He stressed, however, that “it’s important to recognize that this is not about creating an environment that is 100% safe. There is not, during this time of COVID, a situation where we can guarantee 100% safety, or that producers or anyone else can provide for 100% safety. So in everything we’re doing, it’s about mitigating the risk and reducing the risk of COVID infection in connection with employment. And so every single member of SAG-AFTRA has to make the decision for themselves about what levels of risk they’re prepared to accept and whether it’s the right time for them to return to work. But for those who are ready to return to work, we believe that the protocols that have been agreed to with the producers and the other unions do provide a level of safety in the work place that makes it appropriate for people to be able to return to work. And that is a science-based decision – this is not a political decision; it is not an opinion or positioning. This is based on guidance that we’ve received from the epidemiologists and industrial hygiene experts who’ve consulted with us and the other unions and that have been a part of this process.”
As for commercial shoots, Crabtree-Ireland noted that “A similar process is going on right now” with the ad industry’s Joint Policy Committee, but noted that “it’s a little more complicated, because in the case of the AMPTP, all of the unions negotiate with the same negotiating partner. In commercials, SAG-AFTRA negotiates with one entity – the JPC – and the other three unions all negotiate with a separate entity – the Association of Independent Commercial Producers. So we are coordinating our efforts and we are trying to push forward basically similar protocols that would be adjusted for the purposes of the type of short-duration productions that most commercials are. In the meanwhile, we’re doing pre-production meetings with every single commercial that’s being restarted. That’s happening now to ensure that there are adequate safety protocols on a commercial-by-commercial basis that’s sort of like an individual negotiation with each commercial production. But we do expect to have protocols that will apply on a blanket basis to all commercials as soon as possible, working jointly with the other unions.”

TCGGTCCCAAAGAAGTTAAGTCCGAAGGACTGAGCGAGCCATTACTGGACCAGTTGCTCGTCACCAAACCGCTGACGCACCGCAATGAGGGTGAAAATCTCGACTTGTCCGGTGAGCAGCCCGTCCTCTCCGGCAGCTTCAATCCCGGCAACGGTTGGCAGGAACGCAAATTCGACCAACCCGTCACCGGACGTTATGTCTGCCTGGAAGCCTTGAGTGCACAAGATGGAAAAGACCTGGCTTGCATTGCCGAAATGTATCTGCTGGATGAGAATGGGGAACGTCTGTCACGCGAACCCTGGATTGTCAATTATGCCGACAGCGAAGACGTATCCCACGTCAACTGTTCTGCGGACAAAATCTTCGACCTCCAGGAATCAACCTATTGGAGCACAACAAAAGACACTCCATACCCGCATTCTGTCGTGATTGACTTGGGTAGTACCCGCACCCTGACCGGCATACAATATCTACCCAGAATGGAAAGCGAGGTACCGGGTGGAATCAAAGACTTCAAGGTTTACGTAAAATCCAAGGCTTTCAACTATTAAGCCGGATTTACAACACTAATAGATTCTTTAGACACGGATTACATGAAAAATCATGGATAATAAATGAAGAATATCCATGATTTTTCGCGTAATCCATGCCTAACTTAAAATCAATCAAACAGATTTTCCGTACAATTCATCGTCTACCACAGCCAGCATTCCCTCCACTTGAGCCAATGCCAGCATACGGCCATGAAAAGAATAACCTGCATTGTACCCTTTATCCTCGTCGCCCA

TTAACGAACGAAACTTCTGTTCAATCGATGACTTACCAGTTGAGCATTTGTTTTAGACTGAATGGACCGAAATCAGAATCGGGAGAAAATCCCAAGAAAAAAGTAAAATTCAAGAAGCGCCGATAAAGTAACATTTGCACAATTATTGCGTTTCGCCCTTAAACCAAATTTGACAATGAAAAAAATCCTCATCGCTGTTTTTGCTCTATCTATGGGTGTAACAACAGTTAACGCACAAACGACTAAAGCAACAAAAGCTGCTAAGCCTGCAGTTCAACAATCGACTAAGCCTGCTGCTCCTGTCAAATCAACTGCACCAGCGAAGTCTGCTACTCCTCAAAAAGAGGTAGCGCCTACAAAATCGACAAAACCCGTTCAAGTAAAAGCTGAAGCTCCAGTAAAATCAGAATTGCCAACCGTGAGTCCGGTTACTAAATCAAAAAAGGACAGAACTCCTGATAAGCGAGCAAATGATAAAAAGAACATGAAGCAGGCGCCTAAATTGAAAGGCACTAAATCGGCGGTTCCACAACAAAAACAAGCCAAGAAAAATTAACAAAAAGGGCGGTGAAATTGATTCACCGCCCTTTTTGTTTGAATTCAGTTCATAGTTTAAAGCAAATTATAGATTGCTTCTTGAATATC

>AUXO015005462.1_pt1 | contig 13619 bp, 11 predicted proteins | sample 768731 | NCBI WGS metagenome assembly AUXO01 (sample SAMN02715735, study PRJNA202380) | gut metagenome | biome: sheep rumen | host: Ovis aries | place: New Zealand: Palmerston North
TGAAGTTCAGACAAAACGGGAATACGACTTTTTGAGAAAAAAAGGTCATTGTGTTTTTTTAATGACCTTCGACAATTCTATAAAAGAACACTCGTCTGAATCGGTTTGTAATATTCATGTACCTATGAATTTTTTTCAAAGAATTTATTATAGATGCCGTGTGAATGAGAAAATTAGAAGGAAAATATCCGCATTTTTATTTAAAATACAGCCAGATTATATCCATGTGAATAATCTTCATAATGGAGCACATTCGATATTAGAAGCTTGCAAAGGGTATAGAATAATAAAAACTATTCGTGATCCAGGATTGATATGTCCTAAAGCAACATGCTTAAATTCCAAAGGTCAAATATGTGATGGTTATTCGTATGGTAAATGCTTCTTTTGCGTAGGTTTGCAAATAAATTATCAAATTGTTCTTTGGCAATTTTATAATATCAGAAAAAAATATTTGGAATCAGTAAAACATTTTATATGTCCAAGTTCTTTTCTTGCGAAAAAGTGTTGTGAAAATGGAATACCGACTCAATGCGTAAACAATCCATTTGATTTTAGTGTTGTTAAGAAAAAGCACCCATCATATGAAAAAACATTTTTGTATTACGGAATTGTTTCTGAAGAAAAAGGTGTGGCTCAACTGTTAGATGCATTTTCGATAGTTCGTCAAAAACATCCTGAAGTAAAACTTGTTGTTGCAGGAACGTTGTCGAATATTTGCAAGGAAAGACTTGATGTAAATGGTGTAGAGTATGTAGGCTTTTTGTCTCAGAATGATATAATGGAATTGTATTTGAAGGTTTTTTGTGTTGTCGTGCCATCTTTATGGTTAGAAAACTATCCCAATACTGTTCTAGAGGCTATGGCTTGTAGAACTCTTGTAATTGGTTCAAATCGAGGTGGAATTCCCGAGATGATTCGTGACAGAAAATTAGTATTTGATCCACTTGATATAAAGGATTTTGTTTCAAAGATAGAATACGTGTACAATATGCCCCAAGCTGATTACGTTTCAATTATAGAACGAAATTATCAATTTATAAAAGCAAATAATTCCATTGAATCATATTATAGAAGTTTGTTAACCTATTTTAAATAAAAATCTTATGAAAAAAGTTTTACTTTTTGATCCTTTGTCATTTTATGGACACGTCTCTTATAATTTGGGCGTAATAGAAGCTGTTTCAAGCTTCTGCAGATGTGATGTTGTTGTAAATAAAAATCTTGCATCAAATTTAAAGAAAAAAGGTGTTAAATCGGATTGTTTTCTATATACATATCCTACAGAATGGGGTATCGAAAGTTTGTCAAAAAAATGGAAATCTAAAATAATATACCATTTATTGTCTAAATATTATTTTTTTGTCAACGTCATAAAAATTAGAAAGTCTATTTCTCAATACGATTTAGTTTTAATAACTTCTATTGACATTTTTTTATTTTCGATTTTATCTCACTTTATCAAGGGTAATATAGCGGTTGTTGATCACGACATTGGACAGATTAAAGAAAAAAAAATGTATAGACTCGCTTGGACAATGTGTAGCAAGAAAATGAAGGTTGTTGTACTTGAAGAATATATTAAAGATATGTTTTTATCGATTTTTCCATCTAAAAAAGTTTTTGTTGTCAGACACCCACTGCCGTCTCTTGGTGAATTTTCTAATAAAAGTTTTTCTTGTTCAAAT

The AICP and the Los Angeles County Health Department currently don’t require short-duration commercial shoots to test for COVID-19, but Crabtree-Ireland said the unions are lobbying county health officials to change that ruling. “We do want to see the L.A. County health order changed. We were not at all pleased with the fact that there’s this sort of mushy exception to testing for short-duration commercials and similar productions. We think that now, evidence clearly shows that it’s a mistake to have that kind of exception there, and we are working to have the L.A. County health officer to make that change. It hasn’t happened yet, but we are optimistic that it will eventually happen.”